Black History Month is a time for us to celebrate Black Canadians who, throughout history, have contributed immensely to Canada in different fields, and those who continue to do so today. In honour of Black History Month, we’d love to introduce you to the 91st Toronto Guiding Unit.
Every week, these girls get together at the Lawrence Heights Community Centre in West Toronto, a hub of activities and a buzzing gathering place for those who call the area home. The neighbourhood is a vibrant community with approximately 36,000 residents, most of whom are newcomers to Canada, and the majority of whom are Black. One of the ways Guiding is striving to become more accessible to all girls in Canada is by partnering with community organizations to bring Guiding to neighbourhoods that have previously not had units. In turn, we gain the opportunity to learn from the girls and the community about how collaboration and partnership can strengthen what Guiding has to offer. For example, we have learned that some of our approaches to programming need to be tailored to take into consideration the realities of racialized girls.
Sean Morrison, who leads many of the centre’s recreational activities, saw the positive impact that Guiding could have on the girls who regularly go the centre’s different programs. When asked about the partnership with Girl Guides, he said, “Cooperation is essential in moving any idea forward. An individual can construct the idea, but cooperation is the only thing that can move that idea forward.”
For Black girls like those in Lawrence Heights, there can be a lot of negative stereotypes thrown their way – both because they are Black, and because they are girls. The Girl Guide unit’s Guiders understand the importance of intentionally creating the kind of space where these girls can celebrate their identity, culture and history.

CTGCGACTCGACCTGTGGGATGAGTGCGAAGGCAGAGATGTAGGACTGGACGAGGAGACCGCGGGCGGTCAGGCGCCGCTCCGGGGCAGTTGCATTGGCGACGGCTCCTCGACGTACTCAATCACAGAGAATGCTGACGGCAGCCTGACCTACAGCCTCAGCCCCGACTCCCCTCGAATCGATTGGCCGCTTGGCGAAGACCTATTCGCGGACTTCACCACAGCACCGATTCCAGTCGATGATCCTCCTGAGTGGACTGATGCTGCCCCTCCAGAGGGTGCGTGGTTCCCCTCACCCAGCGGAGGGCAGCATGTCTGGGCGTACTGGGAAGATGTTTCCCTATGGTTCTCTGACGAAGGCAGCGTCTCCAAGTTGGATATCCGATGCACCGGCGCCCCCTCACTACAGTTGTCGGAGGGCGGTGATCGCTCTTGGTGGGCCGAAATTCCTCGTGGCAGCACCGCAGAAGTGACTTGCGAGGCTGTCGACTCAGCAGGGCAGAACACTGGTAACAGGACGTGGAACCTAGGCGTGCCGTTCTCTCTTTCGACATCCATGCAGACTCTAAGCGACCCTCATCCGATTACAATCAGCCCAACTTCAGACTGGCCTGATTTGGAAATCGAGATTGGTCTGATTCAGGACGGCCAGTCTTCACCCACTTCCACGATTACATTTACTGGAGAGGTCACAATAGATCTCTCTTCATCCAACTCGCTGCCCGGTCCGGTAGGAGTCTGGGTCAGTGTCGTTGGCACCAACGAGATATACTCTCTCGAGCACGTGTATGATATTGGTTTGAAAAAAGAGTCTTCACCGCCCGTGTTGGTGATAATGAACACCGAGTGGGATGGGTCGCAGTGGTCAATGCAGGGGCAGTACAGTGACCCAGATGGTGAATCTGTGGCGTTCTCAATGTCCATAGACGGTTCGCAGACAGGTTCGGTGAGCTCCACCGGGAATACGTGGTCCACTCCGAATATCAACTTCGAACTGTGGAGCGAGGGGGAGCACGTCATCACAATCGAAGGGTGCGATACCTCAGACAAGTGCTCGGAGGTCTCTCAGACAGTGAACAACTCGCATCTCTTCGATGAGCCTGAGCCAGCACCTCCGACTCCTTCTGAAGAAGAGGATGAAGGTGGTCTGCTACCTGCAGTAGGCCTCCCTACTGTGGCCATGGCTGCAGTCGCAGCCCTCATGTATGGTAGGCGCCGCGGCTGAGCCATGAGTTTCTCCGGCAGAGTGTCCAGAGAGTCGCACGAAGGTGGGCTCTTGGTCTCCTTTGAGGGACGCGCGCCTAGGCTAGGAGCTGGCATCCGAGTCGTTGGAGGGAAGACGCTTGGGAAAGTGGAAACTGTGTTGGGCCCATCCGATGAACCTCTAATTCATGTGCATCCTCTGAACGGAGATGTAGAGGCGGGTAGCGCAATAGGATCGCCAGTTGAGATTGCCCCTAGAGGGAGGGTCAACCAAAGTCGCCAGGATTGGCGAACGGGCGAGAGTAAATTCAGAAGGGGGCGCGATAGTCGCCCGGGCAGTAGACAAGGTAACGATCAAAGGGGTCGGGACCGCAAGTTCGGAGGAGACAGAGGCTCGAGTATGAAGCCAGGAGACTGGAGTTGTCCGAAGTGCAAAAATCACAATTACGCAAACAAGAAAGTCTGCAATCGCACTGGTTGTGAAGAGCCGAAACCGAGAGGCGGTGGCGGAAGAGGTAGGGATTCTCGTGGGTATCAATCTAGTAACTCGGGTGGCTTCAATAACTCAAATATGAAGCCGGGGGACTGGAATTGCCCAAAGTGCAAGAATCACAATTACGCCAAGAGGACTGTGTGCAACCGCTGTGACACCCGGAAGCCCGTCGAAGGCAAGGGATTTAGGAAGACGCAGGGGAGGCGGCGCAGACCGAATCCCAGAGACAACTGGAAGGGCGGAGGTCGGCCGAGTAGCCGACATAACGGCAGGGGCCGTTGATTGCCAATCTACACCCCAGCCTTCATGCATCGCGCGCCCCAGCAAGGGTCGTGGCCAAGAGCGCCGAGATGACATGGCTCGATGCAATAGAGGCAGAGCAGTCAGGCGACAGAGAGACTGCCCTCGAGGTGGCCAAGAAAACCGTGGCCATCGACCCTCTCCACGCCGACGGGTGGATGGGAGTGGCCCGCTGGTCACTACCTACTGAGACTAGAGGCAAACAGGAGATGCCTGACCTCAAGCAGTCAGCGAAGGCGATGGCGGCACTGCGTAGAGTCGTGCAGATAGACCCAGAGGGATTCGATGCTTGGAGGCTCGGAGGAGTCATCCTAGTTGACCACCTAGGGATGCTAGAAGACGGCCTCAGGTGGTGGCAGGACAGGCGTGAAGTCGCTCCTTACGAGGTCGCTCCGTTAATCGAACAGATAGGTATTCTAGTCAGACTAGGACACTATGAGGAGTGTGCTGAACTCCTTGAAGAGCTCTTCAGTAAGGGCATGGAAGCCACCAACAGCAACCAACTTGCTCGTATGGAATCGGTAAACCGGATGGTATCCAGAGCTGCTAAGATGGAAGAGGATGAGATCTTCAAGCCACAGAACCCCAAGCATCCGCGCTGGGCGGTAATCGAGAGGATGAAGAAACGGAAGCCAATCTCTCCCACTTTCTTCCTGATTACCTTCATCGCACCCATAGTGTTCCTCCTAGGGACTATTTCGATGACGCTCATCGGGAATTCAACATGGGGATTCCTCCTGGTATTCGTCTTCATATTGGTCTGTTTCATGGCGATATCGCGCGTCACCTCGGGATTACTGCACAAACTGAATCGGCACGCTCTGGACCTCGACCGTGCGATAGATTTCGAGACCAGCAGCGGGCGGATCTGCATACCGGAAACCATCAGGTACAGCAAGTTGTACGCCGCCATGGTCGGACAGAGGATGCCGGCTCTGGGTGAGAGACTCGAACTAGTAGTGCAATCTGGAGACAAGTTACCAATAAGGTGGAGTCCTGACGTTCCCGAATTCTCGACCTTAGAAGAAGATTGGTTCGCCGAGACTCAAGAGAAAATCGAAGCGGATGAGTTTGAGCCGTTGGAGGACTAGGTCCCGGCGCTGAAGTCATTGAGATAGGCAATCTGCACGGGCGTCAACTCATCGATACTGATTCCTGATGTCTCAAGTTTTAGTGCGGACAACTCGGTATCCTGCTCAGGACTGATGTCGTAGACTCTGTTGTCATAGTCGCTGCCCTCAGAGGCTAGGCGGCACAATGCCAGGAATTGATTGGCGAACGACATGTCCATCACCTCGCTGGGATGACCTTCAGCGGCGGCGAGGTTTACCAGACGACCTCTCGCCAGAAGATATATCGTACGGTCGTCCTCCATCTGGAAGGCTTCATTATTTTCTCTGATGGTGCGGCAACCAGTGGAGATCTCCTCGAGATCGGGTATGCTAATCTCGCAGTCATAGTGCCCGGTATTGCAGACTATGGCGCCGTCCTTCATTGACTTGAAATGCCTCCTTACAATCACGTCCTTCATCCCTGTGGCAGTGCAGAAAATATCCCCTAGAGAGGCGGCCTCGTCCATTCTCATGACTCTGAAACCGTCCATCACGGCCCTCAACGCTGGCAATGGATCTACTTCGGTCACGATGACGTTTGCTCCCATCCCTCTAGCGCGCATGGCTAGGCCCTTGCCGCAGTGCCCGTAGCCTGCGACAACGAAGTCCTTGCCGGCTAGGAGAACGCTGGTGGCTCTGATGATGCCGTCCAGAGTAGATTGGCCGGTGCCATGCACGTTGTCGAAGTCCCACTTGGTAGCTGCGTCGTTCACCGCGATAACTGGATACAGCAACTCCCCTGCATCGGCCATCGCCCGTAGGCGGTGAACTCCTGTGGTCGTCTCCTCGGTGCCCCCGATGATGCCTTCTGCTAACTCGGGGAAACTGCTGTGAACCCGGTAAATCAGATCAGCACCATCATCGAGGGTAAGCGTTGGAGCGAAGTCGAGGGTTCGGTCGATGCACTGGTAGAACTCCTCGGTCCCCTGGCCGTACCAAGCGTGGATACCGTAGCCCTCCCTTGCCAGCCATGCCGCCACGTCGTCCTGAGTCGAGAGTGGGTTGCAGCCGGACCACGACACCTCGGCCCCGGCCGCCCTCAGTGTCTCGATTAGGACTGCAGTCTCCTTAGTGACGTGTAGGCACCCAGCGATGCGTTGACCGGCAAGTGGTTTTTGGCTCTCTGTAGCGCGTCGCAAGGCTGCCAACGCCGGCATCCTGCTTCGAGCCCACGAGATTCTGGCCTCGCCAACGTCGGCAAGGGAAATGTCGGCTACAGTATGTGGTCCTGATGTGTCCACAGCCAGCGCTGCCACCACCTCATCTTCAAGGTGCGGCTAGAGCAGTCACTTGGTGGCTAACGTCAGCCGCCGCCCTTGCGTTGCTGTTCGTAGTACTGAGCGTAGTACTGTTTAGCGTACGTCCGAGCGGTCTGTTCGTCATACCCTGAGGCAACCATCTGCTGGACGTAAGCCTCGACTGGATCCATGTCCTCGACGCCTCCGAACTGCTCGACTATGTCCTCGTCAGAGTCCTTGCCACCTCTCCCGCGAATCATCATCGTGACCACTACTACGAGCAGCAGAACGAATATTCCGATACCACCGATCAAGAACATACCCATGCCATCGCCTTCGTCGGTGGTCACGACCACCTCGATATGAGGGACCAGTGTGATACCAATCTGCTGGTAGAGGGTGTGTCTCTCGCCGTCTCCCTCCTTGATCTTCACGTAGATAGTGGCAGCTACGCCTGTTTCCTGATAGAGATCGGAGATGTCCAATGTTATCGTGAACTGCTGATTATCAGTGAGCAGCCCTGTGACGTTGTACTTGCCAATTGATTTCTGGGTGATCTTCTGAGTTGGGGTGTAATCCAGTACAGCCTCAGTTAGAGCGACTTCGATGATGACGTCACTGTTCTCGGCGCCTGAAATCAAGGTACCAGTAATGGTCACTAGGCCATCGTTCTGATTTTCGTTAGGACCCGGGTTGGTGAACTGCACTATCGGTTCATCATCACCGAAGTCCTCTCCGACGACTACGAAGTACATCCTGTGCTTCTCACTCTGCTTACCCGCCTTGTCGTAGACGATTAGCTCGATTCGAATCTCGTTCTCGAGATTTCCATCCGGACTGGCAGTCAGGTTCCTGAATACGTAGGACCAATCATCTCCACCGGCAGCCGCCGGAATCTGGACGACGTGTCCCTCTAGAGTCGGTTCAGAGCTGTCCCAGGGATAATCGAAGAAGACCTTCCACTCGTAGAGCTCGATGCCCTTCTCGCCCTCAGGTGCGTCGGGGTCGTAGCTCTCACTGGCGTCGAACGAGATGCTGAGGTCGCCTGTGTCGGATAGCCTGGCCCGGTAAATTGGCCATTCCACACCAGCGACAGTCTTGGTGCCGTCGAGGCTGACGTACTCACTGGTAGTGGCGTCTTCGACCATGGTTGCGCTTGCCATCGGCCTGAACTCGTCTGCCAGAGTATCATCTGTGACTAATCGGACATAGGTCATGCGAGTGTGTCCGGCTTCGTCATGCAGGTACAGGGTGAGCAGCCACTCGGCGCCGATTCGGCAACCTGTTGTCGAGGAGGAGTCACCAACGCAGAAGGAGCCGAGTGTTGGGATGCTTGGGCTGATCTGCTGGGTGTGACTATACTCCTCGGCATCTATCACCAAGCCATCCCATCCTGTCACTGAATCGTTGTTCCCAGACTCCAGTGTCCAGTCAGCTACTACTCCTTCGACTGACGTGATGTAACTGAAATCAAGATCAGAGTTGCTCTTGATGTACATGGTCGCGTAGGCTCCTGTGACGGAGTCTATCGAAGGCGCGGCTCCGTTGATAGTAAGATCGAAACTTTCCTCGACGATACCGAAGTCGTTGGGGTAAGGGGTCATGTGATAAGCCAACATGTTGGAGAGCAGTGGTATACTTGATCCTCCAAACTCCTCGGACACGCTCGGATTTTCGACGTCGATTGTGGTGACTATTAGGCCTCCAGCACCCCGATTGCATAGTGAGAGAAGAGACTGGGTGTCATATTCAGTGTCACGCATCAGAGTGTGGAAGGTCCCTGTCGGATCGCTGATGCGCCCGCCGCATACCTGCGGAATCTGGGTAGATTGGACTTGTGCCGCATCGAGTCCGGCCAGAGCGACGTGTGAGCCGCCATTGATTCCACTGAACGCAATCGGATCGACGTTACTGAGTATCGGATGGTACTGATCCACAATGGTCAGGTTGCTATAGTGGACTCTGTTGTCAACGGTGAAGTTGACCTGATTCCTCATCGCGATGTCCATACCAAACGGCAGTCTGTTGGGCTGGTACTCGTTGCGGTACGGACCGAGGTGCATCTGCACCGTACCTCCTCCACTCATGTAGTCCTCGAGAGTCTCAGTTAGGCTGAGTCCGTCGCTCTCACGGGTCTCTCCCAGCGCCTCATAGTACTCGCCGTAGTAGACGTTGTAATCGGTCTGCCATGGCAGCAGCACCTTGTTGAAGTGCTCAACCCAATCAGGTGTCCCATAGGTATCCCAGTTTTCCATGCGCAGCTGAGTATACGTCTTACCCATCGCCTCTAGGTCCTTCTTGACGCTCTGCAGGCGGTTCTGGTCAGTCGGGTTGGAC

Black History Month is exactly the kind of important celebration of culture and history that these Guiders want to ensure the girls have a space to contribute to. When the Guiders asked: “Does anyone know what happens in February?”, most of the girls immediately knew that it was Black History Month. When asked how they wanted to celebrate with their unit, the girls suggested different field trips to places like a fun indoor playground. The Guiders admit they were a bit surprised at this answer, but they wanted to ensure they honoured the girls’ voices and girl-driven practices. As Black girls, this is how they wanted to celebrate their culture and history. So, for this unit celebrating Black History Month means celebrating yourself and doing what makes you feel awesome.
How does your unit celebrate Black History Month? If you’re looking for ideas, try these:
- Look up and learn about Black Canadian women who have been a part of and contributed to Guiding such as Wanda Robson, Rosey Ugo Edeh, and Frances Atwell.
- Introduce books written by Black authors about Black history and culture.
- Visit Black history organizations in your region.